- TOP TEN SODAS OF ALL-TIME (March 2008)
1973 in Review
- September – Marvel Team-Up #13. Written by Len Wein. Pencils by Gil Kane. Peter Parker is still trying to deal with the death of Gwen Stacy. The team-up is to fight the Grey Gargoyle but it’s really closer to a S.H.I.E.L.D. story.
- September 8 – Margaret Court won her fifth U.S. Open Tennis championship (her 24th Major Championship in total) over Evonne Goolagong. On Sunday, September 9, John Newcombe will complete the Australian dominance with a victory over Jan Kodes.
- September 15 – Cover art by the popular artist of the decade, LeRoy Neiman.
What the Hell Did I Put in My Mouth?
On The Border: Jalapeno Ranch Dip
This has been out for about a year, if I recall, and yet it still says “New!” on the packaging. I was disappointed that this wasn’t more queso based with jalapeno and ranch flavors. It’s much closer to a sour cream and onion taste and even with my own jalapenos, it didn’t pack the punch that I had hoped. Just disappointing on so many levels. Not the snack way to start the football season.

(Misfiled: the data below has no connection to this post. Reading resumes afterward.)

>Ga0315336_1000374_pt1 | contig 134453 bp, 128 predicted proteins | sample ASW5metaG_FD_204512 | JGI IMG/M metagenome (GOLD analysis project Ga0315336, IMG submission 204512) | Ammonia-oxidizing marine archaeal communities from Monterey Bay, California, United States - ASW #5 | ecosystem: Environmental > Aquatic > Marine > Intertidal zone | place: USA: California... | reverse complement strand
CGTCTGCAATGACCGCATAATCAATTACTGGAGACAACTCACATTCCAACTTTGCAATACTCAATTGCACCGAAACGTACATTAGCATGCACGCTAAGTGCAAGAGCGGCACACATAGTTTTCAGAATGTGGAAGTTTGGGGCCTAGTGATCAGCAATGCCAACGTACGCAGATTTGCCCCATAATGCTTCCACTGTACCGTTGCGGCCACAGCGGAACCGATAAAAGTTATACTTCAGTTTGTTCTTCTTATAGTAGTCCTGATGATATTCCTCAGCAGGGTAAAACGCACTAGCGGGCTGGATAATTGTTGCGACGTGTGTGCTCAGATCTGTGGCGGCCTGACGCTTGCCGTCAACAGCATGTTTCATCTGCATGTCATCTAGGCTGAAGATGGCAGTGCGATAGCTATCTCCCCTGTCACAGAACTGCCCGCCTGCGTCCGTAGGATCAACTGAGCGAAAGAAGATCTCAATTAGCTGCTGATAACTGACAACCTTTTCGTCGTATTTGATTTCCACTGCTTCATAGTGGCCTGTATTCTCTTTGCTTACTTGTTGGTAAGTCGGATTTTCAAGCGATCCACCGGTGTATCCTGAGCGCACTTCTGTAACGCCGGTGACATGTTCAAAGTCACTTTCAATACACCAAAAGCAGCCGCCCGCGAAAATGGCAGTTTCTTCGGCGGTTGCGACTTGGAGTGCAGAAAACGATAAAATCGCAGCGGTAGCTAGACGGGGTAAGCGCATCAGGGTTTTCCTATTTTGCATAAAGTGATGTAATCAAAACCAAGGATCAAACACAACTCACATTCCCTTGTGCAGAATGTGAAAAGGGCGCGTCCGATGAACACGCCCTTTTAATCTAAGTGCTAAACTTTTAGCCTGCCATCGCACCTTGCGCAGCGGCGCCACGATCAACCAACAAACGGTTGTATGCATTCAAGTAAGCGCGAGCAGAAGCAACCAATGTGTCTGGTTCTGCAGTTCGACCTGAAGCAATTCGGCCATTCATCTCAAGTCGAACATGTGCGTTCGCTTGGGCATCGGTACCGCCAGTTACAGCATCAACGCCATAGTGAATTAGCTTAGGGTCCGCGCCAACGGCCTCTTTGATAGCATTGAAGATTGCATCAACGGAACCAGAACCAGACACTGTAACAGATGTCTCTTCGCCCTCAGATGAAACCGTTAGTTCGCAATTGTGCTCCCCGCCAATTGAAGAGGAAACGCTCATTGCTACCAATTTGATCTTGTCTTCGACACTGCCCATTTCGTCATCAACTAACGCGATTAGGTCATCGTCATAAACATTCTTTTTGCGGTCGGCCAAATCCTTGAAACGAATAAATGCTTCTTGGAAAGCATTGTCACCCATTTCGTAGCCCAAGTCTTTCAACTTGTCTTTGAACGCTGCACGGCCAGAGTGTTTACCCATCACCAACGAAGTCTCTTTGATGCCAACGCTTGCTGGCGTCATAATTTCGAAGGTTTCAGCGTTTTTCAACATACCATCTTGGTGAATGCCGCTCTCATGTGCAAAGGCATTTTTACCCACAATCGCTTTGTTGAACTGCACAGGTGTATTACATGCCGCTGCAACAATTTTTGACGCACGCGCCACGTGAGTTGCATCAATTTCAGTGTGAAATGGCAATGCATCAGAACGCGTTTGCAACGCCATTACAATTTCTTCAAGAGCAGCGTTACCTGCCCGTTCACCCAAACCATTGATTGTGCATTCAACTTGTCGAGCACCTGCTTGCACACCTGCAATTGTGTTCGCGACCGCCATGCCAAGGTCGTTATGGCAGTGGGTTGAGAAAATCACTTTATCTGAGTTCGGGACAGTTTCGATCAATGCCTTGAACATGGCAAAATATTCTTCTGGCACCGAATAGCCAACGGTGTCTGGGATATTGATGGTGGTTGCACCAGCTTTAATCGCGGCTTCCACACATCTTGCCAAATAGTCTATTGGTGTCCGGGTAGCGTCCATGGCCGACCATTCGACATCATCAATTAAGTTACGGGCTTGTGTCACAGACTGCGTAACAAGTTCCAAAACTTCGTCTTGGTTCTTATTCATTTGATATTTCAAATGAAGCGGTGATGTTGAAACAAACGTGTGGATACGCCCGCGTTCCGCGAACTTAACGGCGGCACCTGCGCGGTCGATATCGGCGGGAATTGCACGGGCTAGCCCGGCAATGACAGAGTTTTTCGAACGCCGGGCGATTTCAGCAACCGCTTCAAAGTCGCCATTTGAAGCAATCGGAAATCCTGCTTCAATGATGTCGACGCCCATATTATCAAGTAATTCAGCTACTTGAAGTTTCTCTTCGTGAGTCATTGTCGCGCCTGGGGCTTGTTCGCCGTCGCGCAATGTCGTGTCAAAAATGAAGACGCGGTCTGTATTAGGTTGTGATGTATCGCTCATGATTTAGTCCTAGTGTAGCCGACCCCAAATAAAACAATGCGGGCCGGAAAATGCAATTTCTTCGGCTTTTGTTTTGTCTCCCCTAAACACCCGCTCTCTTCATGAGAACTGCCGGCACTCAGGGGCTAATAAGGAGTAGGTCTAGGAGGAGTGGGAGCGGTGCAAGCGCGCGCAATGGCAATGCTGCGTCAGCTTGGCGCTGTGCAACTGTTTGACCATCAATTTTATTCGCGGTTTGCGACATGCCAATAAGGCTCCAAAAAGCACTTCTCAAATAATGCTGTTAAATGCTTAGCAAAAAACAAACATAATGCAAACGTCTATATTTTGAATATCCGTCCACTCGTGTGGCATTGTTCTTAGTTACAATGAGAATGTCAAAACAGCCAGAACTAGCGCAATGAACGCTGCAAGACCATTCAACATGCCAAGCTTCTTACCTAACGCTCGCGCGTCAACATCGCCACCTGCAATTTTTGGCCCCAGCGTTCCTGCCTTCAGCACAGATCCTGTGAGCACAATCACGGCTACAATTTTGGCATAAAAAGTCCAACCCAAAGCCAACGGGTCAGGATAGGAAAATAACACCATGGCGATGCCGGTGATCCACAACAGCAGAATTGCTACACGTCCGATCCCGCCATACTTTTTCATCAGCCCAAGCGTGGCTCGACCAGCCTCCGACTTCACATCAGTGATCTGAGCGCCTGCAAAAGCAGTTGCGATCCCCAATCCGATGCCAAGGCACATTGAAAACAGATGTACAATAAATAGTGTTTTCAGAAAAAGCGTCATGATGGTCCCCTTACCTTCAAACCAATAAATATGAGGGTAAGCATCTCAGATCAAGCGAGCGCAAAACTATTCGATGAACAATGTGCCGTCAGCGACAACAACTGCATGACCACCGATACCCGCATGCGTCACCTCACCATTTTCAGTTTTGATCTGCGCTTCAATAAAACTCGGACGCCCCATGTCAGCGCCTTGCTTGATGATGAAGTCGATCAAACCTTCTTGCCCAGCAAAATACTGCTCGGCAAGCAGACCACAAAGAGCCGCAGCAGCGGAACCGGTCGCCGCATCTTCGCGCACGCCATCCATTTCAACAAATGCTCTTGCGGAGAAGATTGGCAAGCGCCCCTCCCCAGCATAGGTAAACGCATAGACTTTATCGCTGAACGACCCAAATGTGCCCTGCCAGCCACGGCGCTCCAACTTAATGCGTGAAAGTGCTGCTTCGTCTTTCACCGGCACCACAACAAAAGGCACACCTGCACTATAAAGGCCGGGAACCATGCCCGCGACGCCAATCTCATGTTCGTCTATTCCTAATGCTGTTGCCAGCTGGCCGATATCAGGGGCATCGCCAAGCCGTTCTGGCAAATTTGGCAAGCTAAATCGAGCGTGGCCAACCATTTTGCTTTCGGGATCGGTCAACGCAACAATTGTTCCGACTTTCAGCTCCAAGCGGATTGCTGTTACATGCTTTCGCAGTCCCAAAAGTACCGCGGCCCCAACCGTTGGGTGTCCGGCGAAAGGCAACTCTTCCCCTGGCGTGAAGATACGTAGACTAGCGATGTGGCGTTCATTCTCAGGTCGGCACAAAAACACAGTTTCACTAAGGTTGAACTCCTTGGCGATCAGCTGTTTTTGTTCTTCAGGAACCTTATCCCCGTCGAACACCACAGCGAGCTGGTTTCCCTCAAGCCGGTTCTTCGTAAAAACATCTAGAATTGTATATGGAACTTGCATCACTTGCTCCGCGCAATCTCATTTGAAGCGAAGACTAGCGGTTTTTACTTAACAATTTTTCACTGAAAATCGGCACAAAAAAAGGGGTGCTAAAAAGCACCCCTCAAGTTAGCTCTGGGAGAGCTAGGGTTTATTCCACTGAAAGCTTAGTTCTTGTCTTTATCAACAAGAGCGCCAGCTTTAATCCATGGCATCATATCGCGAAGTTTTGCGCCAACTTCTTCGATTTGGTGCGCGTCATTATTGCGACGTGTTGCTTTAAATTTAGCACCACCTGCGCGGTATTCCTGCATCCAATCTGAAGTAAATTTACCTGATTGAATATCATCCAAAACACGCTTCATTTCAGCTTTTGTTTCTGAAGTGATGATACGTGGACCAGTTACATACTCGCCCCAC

Taki’s: Dragon Sweet Chili
The Taki brand is synonymous with “too much heat” for my snacking enjoyment and I don’t often purchase even their new offerings. I was worried about the dragon on the cover. What I got was a hot but not overly spicy combination of sweet and heat in a roll of crunchy corn chip. Like good Asian food that heats but doesn’t overwhelm, these are surprisingly enjoyable and not going to raise a sweat with a bowlful for snacking.
Monster Cereal: Frankenberry
I’ve dipped into the second Monster Cereal of the season. Frankenberry has never been my favorite but I don’t have a specific complaint about them other than I can’t seem to capture a picture where they don’t look orange. My only observation in 2023 is that I think we are getting fewer marshmallows in this and in the previous Count Chocula.
“I sit here in my lonely room
Don’t push your love too far
You know your wounds won’t even leave a scar
Right now is where you are
In a broken dream” – Python Lee Jackson